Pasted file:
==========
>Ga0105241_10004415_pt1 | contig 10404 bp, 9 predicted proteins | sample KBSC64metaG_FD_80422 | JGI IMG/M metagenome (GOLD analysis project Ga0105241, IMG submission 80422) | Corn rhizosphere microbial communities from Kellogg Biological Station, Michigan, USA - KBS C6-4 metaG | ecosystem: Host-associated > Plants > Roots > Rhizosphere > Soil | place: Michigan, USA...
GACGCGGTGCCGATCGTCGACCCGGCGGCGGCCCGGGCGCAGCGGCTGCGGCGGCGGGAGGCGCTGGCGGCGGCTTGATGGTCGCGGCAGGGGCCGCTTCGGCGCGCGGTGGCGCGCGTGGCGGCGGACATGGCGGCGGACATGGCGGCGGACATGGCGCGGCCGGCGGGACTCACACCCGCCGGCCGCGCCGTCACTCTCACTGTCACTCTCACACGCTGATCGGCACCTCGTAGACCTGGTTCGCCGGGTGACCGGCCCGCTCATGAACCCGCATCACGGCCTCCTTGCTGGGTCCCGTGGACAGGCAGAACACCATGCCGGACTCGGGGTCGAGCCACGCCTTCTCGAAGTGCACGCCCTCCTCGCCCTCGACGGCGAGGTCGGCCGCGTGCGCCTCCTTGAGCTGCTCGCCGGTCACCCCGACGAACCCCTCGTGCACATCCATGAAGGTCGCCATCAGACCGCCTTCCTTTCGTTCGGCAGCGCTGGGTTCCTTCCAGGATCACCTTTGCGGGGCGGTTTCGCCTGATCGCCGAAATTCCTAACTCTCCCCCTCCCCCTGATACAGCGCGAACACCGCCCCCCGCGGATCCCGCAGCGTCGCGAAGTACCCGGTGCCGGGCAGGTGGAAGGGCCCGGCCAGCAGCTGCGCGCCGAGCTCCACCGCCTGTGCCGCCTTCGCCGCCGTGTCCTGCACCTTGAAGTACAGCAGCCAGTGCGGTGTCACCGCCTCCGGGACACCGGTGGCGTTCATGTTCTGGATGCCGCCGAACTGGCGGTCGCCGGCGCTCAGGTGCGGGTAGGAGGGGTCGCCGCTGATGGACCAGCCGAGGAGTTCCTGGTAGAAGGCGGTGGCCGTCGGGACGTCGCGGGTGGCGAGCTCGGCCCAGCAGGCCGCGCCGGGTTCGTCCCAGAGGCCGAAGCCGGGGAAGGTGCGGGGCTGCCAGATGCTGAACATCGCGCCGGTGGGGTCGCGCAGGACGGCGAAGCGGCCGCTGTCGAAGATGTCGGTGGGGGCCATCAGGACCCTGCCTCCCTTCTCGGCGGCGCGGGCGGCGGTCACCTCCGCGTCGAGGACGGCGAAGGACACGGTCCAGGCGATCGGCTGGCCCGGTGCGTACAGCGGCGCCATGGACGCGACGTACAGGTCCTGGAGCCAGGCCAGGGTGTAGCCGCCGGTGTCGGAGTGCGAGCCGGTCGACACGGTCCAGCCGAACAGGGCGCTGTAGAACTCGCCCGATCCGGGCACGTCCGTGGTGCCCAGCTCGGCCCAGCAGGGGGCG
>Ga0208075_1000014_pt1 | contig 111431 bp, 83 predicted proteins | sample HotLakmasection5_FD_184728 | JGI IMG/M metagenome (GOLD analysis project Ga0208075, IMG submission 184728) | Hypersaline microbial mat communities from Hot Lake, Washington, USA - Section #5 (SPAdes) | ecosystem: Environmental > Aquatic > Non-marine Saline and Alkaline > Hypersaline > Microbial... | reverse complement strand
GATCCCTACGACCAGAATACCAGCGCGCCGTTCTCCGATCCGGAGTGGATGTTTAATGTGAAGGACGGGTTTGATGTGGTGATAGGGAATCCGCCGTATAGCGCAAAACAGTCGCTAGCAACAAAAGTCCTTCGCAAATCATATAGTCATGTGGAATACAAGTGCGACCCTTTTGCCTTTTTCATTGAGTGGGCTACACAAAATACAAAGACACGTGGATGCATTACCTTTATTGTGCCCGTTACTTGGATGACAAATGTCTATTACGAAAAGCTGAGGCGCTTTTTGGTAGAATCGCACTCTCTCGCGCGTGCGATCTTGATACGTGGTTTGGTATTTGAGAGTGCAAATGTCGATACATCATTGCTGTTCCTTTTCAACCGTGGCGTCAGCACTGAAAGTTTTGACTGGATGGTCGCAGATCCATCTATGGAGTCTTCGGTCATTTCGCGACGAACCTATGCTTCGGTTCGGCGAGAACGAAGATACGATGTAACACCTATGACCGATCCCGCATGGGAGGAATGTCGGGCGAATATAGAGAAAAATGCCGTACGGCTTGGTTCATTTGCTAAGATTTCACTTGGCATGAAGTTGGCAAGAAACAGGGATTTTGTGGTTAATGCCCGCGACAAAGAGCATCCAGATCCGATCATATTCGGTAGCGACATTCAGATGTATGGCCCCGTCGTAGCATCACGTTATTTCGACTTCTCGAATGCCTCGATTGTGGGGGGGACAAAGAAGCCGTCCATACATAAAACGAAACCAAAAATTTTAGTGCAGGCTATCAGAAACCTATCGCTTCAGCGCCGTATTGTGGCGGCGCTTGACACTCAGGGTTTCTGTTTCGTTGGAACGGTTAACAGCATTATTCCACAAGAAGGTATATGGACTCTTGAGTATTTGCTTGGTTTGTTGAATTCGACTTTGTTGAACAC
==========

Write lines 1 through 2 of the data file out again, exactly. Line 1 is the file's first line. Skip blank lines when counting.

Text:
>Ga0105241_10004415_pt1 | contig 10404 bp, 9 predicted proteins | sample KBSC64metaG_FD_80422 | JGI IMG/M metagenome (GOLD analysis project Ga0105241, IMG submission 80422) | Corn rhizosphere microbial communities from Kellogg Biological Station, Michigan, USA - KBS C6-4 metaG | ecosystem: Host-associated > Plants > Roots > Rhizosphere > Soil | place: Michigan, USA...
GACGCGGTGCCGATCGTCGACCCGGCGGCGGCCCGGGCGCAGCGGCTGCGGCGGCGGGAGGCGCTGGCGGCGGCTTGATGGTCGCGGCAGGGGCCGCTTCGGCGCGCGGTGGCGCGCGTGGCGGCGGACATGGCGGCGGACATGGCGGCGGACATGGCGCGGCCGGCGGGACTCACACCCGCCGGCCGCGCCGTCACTCTCACTGTCACTCTCACACGCTGATCGGCACCTCGTAGACCTGGTTCGCCGGGTGACCGGCCCGCTCATGAACCCGCATCACGGCCTCCTTGCTGGGTCCCGTGGACAGGCAGAACACCATGCCGGACTCGGGGTCGAGCCACGCCTTCTCGAAGTGCACGCCCTCCTCGCCCTCGACGGCGAGGTCGGCCGCGTGCGCCTCCTTGAGCTGCTCGCCGGTCACCCCGACGAACCCCTCGTGCACATCCATGAAGGTCGCCATCAGACCGCCTTCCTTTCGTTCGGCAGCGCTGGGTTCCTTCCAGGATCACCTTTGCGGGGCGGTTTCGCCTGATCGCCGAAATTCCTAACTCTCCCCCTCCCCCTGATACAGCGCGAACACCGCCCCCCGCGGATCCCGCAGCGTCGCGAAGTACCCGGTGCCGGGCAGGTGGAAGGGCCCGGCCAGCAGCTGCGCGCCGAGCTCCACCGCCTGTGCCGCCTTCGCCGCCGTGTCCTGCACCTTGAAGTACAGCAGCCAGTGCGGTGTCACCGCCTCCGGGACACCGGTGGCGTTCATGTTCTGGATGCCGCCGAACTGGCGGTCGCCGGCGCTCAGGTGCGGGTAGGAGGGGTCGCCGCTGATGGACCAGCCGAGGAGTTCCTGGTAGAAGGCGGTGGCCGTCGGGACGTCGCGGGTGGCGAGCTCGGCCCAGCAGGCCGCGCCGGGTTCGTCCCAGAGGCCGAAGCCGGGGAAGGTGCGGGGCTGCCAGATGCTGAACATCGCGCCGGTGGGGTCGCGCAGGACGGCGAAGCGGCCGCTGTCGAAGATGTCGGTGGGGGCCATCAGGACCCTGCCTCCCTTCTCGGCGGCGCGGGCGGCGGTCACCTCCGCGTCGAGGACGGCGAAGGACACGGTCCAGGCGATCGGCTGGCCCGGTGCGTACAGCGGCGCCATGGACGCGACGTACAGGTCCTGGAGCCAGGCCAGGGTGTAGCCGCCGGTGTCGGAGTGCGAGCCGGTCGACACGGTCCAGCCGAACAGGGCGCTGTAGAACTCGCCCGATCCGGGCACGTCCGTGGTGCCCAGCTCGGCCCAGCAGGGGGCG